On this planet, there are about 200 countries that are members of the UN. Some are big, some are small, some are prosperous some are not. But they all share one property, common for them all - they can't change their neighbors.
Imagine 10'000 space habitats, in space - small big, more successful, or less successful. They all can share the technologies, so it may not matter in terms of technologies available for them, for reasons out of the scope of the answer, but it starts as Graham said - "be self-sufficient, or die". Being self-sufficient in space is a necessity, and some may see it as a curse, but it is also a blessing.
So imagine all those space habs - besides technologies they share the capability to move those space habitats between orbits. yes, maybe not the fastest process, maybe not the easiest one, but some people here even think about how to launch space habitats in an interstellar voyage, so moving a few thousand km's or a million km, or changing orbit is a less ambitious task.
But it also means you can choose who your neighbors are. Being a neighbor in space may have a bit different taste in some aspects, then on a planet, but in essence, it is the same. So people aka colonies may cluster based on their good relationships. But also, if things develop not like as expected, they can leave the union, physically if required, taking their home with them.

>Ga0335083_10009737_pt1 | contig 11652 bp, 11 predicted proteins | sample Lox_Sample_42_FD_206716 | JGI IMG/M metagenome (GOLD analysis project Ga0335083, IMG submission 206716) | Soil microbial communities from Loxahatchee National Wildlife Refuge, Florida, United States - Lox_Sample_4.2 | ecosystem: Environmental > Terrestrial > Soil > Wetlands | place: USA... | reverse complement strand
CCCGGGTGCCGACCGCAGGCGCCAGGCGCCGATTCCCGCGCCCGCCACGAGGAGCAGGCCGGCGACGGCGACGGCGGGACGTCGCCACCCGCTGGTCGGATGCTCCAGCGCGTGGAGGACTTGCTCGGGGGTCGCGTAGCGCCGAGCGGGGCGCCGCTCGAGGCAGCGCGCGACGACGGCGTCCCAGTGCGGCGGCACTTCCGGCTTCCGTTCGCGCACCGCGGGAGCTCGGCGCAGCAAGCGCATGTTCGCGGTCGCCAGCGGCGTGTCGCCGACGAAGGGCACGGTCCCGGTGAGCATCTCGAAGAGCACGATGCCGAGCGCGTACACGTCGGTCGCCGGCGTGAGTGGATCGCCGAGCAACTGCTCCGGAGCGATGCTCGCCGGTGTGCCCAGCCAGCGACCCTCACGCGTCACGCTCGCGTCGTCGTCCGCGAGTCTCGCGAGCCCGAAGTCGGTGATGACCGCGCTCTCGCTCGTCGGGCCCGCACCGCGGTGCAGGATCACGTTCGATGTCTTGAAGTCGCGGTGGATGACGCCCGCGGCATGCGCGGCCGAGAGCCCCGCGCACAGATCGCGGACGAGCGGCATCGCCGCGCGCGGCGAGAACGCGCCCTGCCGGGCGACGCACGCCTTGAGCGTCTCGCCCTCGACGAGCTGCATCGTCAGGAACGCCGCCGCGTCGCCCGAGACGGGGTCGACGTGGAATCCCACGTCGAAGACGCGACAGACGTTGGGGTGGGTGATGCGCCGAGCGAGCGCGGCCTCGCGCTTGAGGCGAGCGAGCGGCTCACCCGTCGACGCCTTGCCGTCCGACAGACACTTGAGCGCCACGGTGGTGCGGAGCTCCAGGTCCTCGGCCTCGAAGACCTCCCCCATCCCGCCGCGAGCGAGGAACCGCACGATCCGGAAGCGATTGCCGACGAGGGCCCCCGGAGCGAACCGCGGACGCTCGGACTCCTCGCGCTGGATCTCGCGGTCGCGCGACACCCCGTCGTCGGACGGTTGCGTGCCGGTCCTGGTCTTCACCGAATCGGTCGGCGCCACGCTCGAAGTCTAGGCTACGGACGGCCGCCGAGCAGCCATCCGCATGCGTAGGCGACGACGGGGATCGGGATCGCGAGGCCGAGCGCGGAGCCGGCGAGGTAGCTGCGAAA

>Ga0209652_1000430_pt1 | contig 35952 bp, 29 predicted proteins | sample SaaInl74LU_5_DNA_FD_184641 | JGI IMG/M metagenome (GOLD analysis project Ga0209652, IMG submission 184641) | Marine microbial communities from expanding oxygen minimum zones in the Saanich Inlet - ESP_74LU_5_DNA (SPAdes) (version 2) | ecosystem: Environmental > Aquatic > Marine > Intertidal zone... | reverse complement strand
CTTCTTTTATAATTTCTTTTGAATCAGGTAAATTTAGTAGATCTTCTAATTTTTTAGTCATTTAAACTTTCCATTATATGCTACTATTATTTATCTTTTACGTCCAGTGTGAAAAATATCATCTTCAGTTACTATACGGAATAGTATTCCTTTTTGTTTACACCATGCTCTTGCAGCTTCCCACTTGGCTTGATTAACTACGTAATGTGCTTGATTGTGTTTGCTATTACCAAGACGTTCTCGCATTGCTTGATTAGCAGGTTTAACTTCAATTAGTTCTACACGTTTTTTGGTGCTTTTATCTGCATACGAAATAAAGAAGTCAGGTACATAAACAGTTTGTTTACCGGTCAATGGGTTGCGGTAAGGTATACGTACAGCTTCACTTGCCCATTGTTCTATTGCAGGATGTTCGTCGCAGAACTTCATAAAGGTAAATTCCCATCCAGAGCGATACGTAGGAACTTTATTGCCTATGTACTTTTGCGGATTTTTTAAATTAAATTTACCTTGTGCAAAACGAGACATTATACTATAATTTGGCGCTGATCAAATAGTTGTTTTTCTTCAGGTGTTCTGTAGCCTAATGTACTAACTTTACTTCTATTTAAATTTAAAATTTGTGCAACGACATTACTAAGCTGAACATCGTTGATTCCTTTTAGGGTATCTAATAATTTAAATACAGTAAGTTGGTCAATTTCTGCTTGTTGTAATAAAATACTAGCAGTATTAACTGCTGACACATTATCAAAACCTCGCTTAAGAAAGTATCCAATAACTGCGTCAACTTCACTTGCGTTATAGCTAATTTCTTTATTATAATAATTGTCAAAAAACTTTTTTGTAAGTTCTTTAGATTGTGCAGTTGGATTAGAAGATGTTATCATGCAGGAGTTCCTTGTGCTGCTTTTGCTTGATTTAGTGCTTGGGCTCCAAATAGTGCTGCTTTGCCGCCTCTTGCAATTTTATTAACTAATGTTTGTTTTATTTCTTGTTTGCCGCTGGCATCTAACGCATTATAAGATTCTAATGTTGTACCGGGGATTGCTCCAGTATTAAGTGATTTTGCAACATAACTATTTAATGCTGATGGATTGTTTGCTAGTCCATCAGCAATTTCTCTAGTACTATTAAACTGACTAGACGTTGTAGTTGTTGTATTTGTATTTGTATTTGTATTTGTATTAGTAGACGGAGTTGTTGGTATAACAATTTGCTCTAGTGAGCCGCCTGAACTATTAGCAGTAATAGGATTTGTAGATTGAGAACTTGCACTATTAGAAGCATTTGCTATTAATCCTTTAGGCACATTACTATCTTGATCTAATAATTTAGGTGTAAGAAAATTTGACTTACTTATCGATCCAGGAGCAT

Same on a smaller scale, and differently is true for space habitat itself, it isn't a big deal to build a second one if some community has 50/50 split - they can "divorce" without anyone losing too much in the process.
- surprisingly it may work even for One Man army, at least be quite close to it.
Techo bubble, space survival requires it .... but so as the planet does
It is true, for only one planet, maybe only one in the galaxy - one can live using a rock as a pillow and covering himself with a leaf. Our ancestors did so and we can imagine that this is a low-tech level of life. (do not be fooled, however, it still requires plenty of knowledge, or death is imminent)
And when we look at space, we see, those who do, that in space you do not have the so-called "safety net", and technology is what keeps you on-float and alive.
And some do point on that valid difference and say - see, that is why space sucks and who one would live there at all, here on earth we are so safe because of ...